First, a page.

Please explain then what exactly it is that power.TOST calculates when I use logscale=F.
Does it calculate power for a hypothesis based on a difference or for a ratio?
Which difference? Which ratio?

» But this has than nothing to do with Fieller’s (‘fiducial’) confidence interval, a more correct method for deriving a confidence interval for the ratio of untransformed PK metrics.

The mention of Fieller was not mine. I am quite confused now, what it is power.TOST tries to calculate when I do logscale=F.

I am convinced the assuming theta1=-0.2 by default when logscale=F is a misnomer. theta1 is elsewhere understood as an equivalence margin expressed as a ratio and that can't realistically be negative. If powerTOST tries to emulate Hauschke's paper then -.2 is f1, not a theta.
We need to be careful here about f, delta and theta.

I could be wrong, but...
Best regards,
ElMaestro
d_labes
★★★

Berlin, Germany,
2019-11-30 14:01

@ ElMaestro
Posting: # 20900
Views: 185

## power.TOST with logscale=FALSE

Dear ElMaestro,

» Please explain then what exactly it is that power.TOST calculates when I use logscale=F.
» Does it calculate power for a hypothesis based on a difference or for a ratio?
» Which difference? Which ratio?

Take the reference you mentioned above, Hauschke et al. Statist. Med 1999 and use equation (2) for the hypotheses tested, hypotheses based on the difference µT-µR.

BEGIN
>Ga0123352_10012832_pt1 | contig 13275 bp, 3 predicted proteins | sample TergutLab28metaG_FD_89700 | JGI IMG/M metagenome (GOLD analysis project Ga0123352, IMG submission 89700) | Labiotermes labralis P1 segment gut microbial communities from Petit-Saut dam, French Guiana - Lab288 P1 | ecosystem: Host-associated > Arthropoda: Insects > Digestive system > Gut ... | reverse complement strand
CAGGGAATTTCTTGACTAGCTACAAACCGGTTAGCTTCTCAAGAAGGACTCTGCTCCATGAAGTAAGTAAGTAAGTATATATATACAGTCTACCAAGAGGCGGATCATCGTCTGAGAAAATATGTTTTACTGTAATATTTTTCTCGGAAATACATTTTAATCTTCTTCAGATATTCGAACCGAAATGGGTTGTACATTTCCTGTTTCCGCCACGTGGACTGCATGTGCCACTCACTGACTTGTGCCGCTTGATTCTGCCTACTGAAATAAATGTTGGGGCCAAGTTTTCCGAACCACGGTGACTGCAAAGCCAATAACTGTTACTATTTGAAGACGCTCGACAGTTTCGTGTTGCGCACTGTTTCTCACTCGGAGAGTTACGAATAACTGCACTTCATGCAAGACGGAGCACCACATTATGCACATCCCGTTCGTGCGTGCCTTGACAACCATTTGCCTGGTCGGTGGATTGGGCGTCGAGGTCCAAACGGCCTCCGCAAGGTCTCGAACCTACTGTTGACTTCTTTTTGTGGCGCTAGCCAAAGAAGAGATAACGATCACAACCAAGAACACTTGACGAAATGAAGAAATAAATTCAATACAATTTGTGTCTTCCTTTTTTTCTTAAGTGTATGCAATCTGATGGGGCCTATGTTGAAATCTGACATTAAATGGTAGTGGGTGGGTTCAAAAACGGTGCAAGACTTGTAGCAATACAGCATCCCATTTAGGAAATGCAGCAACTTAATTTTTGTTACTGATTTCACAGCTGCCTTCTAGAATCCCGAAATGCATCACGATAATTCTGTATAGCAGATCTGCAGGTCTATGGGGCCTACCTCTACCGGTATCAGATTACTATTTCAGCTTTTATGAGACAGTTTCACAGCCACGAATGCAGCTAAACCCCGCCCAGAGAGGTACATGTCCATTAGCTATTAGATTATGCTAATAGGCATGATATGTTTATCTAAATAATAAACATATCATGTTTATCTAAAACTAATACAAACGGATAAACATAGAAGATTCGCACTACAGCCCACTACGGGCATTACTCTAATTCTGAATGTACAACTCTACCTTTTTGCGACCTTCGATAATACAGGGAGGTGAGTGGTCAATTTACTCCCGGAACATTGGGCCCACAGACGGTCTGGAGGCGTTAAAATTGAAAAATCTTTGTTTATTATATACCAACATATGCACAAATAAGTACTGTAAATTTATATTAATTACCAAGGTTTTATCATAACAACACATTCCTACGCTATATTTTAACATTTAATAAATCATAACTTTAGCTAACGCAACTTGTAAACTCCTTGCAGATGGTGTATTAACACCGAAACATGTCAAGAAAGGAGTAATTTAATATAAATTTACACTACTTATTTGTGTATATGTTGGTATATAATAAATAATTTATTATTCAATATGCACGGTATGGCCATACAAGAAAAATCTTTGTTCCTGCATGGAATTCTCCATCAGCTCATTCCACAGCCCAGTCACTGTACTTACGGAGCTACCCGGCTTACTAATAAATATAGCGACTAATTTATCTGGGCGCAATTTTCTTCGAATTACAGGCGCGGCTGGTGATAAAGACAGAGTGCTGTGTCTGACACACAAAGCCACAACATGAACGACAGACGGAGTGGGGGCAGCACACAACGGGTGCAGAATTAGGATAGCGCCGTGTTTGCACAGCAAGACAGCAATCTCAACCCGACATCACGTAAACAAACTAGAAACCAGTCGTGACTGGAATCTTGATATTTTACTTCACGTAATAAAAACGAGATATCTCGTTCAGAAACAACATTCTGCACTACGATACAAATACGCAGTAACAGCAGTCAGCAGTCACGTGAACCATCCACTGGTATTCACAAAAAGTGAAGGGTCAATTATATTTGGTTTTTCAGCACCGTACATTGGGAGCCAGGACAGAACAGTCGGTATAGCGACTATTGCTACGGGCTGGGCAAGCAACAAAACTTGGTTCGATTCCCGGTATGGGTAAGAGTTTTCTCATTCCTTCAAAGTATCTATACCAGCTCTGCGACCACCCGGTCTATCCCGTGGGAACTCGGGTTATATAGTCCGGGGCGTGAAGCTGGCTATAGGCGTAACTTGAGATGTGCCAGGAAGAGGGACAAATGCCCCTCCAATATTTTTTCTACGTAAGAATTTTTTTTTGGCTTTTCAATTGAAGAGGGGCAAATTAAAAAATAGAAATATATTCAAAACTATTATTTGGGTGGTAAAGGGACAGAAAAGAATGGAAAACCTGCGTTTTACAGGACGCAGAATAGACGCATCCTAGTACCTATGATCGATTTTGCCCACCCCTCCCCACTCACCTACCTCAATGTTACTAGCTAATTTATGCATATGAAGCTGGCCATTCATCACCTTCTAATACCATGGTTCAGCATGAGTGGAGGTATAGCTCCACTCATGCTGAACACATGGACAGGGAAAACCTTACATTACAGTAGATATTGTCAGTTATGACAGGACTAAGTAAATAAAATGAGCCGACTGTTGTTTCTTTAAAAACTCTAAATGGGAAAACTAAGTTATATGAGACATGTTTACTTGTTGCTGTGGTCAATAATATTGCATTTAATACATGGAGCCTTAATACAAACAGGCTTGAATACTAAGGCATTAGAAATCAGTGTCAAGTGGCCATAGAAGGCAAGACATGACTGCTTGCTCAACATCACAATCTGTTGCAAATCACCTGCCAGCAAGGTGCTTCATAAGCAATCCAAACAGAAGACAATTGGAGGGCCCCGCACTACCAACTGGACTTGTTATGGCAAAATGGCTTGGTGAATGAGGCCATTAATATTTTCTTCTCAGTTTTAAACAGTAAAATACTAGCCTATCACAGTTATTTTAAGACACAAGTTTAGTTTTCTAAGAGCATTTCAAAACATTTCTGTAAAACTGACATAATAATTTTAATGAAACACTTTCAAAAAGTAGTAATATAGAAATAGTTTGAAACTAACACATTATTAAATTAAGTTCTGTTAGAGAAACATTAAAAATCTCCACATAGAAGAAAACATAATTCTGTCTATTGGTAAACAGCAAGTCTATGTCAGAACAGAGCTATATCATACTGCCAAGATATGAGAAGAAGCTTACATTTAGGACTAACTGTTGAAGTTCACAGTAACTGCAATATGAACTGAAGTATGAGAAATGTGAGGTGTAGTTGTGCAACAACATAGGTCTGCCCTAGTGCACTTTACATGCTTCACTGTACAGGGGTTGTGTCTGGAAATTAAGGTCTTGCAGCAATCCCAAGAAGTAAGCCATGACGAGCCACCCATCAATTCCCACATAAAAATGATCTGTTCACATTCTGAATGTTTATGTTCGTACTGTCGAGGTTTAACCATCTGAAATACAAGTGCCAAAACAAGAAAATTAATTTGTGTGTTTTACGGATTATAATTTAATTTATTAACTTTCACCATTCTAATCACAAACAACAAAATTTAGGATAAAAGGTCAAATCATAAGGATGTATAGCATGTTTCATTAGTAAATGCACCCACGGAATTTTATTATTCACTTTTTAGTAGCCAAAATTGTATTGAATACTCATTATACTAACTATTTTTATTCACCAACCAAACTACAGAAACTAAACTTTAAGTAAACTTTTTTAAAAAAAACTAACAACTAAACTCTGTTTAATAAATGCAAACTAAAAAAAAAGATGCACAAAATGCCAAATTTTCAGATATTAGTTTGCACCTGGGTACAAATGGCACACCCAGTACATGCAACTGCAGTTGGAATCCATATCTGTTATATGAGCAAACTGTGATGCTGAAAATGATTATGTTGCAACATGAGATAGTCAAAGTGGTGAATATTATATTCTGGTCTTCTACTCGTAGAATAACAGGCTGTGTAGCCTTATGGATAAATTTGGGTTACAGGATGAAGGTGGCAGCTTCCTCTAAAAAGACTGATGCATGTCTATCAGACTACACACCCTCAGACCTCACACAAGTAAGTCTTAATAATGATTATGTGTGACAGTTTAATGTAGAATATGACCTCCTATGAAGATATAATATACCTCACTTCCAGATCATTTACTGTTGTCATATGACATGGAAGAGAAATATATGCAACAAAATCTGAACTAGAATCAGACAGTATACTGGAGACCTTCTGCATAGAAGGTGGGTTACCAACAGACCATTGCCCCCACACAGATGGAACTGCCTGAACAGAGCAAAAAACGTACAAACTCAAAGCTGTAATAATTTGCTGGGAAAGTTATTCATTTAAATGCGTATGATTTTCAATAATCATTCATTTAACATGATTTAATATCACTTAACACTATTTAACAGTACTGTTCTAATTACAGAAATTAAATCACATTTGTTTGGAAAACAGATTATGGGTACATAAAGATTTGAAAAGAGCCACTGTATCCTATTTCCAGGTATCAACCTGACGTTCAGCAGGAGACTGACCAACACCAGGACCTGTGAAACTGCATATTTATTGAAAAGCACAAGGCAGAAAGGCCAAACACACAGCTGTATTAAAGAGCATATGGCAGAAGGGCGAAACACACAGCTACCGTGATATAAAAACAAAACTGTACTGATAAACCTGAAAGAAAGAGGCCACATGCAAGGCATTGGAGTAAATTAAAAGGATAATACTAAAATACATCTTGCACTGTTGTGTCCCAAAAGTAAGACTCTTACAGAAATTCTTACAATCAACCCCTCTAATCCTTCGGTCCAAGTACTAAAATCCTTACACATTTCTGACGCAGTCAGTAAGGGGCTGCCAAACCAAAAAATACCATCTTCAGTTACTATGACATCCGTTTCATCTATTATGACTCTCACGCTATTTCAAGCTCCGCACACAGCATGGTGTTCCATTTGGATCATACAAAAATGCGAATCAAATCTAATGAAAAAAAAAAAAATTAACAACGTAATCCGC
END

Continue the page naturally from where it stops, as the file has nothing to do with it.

These hypotheses can be reformulated with ratios as written in equation (3) by division with µR and by adding 1. But this then had the implicit constraint that µR has to be >0.

» ...
» I am convinced the assuming theta1=-0.2 by default when logscale=F is a misnomer. theta1 is elsewhere understood as an equivalence margin expressed as a ratio and that can't realistically be negative. If powerTOST tries to emulate Hauschke's paper then -.2 is f1, not a theta.

PowerTOST does not emulate any paper. And it does not use the argument theta1 solely as equivalence margin of a ratio. See the man page of power.TOST() how theta1, theta2 and theta0 have to be set for logscale = TRUE or logscale=FALSE.
But you are right: compared to Hauschke's paper -.2 is f1.

Please consider the rest of the Hauschke paper introducing the Fieller CI as exact method.

Regards,

Detlew
PharmCat
★

Russia,
2019-11-29 12:05

@ ElMaestro
Posting: # 20896
Views: 266